German immigrant Jacob Schram originally founded the estate in 1862. And unlike today’s picturesque Schramsberg’s vineyards, winery, gardens and beautifully restored and maintained Victorian mansion, the 1965 property was run down and overgrown. There were only 20 wineries in Napa Valley and fewer than 50 acres of California vineyard planted to Chardonnay and Pinot Noir. Also at this point in time, many Americans viewed sparkling wines as just bubbles, and good wine as French.
Yet the Davies forged ahead, replanted the vineyards, and the 1965 Blanc de Blancs was a product of the first commercial use of Chardonnay in American sparkling wine. The 1967 Blanc de Noirs was produced using Pinot Noir according to the classic style, Méthode Champenoise. Next the Schramsberg Reserve, with more than four years of aging, became widely known as the finest sparkling wine made in the United States. Afterwards the Crémant Demi-sec was first made in 1973 ,using the Flora grape, which was a cross between Semillon and Gewürztraminer, created at the University of California, Davis. This wine also became a White House favorite and was served at many state functions. And in 1992, the 1987 vintage of J. Schram emerged as the “prestige cuvee” of Schramsberg.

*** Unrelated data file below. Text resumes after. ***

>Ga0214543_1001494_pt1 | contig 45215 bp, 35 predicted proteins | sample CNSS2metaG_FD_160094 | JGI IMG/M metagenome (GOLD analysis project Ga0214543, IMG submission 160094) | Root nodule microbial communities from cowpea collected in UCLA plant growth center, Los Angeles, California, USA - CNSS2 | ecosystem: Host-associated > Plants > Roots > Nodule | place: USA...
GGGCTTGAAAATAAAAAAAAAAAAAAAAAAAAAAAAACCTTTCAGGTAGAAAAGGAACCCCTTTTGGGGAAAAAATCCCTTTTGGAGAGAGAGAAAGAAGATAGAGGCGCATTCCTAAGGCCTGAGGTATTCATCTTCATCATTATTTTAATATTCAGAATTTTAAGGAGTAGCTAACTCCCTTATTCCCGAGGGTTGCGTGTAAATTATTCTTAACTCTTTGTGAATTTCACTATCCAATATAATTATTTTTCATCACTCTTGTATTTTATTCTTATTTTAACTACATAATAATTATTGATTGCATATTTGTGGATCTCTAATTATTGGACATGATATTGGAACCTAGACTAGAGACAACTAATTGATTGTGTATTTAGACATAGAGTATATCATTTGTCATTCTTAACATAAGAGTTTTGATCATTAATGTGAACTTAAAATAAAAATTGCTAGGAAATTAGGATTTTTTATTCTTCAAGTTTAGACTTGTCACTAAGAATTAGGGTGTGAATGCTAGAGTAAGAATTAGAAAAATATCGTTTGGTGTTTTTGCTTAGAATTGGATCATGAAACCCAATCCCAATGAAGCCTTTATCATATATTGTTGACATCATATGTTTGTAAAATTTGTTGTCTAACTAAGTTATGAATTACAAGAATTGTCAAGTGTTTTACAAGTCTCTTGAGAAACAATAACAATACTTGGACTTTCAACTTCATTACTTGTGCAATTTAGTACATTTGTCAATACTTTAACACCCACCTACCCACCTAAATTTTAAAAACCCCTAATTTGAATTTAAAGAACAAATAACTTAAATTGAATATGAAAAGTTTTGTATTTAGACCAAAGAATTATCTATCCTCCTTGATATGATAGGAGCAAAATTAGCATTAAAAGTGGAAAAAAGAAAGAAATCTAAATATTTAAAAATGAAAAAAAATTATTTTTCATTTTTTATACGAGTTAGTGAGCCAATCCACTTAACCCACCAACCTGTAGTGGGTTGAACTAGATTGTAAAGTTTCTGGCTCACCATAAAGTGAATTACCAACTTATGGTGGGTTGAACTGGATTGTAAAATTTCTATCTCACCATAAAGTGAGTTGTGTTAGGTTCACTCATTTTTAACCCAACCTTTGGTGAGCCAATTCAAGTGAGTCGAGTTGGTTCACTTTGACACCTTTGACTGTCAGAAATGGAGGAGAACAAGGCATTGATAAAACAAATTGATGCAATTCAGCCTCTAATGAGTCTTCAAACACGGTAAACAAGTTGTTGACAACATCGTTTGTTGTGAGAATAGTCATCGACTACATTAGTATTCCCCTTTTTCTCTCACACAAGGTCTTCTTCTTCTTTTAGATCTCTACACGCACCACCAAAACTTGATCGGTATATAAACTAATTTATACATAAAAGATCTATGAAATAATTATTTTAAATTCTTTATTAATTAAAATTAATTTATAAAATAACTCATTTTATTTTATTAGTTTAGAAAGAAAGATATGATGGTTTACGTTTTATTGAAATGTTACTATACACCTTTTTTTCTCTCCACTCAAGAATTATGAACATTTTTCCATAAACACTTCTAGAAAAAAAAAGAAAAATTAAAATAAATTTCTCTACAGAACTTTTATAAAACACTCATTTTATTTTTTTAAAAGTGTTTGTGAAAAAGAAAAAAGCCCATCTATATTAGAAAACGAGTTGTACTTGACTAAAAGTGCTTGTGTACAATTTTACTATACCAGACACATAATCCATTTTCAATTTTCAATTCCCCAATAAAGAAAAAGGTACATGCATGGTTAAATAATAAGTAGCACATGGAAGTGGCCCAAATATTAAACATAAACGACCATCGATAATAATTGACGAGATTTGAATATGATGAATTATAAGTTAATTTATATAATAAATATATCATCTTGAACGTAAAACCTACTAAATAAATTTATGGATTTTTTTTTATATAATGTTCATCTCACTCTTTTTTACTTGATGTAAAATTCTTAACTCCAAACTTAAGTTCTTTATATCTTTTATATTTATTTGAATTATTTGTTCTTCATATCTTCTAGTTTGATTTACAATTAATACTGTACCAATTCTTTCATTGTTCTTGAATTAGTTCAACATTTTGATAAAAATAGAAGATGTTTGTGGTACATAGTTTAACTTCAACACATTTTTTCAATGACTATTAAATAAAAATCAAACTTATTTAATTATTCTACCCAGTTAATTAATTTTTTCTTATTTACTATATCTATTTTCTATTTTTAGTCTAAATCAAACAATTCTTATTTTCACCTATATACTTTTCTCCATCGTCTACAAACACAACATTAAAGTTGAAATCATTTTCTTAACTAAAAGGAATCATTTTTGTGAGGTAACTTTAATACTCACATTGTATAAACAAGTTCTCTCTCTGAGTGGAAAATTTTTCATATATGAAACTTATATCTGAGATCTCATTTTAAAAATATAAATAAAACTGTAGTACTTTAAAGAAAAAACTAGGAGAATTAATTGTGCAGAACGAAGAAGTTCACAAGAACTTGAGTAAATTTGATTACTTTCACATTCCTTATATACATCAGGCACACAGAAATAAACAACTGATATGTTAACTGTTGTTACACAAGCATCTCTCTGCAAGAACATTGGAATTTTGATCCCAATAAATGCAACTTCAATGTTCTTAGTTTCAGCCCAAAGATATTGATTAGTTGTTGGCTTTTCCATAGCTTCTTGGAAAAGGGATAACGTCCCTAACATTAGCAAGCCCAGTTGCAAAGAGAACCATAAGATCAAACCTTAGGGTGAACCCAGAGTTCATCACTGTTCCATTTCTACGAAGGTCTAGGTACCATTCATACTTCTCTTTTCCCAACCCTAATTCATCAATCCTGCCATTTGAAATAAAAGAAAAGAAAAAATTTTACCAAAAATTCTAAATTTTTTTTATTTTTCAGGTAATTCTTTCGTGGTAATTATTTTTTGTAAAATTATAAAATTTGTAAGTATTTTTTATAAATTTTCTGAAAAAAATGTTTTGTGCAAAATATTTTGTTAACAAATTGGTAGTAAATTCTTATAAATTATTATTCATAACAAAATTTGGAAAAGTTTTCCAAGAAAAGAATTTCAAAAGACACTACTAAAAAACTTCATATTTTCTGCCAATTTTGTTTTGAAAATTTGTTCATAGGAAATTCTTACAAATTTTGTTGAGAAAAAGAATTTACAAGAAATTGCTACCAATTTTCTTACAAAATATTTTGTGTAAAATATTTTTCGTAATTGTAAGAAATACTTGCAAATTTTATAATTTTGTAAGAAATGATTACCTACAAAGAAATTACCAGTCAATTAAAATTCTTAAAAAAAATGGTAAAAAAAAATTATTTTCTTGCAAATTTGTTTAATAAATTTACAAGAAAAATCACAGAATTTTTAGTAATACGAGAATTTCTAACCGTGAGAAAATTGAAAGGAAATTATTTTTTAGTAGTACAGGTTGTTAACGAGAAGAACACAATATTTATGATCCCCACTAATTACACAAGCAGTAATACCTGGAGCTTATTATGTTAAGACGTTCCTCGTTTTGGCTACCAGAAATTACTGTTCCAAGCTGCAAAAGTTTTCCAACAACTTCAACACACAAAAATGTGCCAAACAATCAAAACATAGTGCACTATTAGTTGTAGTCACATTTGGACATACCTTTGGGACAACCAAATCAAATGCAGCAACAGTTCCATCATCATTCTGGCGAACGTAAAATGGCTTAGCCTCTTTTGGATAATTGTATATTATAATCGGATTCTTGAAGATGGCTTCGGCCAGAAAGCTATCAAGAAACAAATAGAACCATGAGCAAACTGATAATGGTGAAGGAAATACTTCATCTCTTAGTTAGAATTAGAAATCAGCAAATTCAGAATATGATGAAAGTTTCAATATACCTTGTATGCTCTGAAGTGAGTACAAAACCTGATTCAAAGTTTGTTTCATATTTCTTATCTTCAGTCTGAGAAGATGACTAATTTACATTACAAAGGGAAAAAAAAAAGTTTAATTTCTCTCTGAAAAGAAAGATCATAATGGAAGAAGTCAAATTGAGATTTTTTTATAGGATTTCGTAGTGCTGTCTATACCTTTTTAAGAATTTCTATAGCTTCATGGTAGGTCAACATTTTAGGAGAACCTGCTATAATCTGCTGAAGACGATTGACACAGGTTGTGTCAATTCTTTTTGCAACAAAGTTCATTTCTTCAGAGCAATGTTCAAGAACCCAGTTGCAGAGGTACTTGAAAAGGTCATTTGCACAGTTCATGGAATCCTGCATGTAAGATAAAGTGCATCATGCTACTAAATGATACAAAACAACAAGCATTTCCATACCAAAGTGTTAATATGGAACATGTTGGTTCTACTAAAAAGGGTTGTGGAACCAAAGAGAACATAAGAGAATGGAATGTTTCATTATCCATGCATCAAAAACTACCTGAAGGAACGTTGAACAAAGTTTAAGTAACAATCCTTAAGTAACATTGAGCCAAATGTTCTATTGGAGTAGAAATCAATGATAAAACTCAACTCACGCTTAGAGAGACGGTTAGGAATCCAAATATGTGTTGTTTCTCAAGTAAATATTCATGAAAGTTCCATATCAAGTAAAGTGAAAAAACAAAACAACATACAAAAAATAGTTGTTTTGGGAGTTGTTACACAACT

Today Hugh Davies, the youngest son of the Davies, is President and CEO of Schramsberg and carries on the success and dream of his deceased parents—making American sparkling wines that rival French Champagnes. The most recent vintage of the top tier wines, J. Schram and Schramsberg Reserve is the 2002. The Schramsberg Reserve 2002 is a fine Pinot Noir based wine with a touch of Chardonnay for depth. This full-bodied bubbly is toasty and creamy, with notes of red grapefruit, tangerine and a long lasting mousse. And the J. Schram 2002 is a brut-style that offers notes of caramelized nuts, complex apple, pear and pineapple flavors. The bubbly has a fine and persistent effervescence and a crisp finish. Both wines retail for $99 and are ideally suited for Valentine’s Day toasting.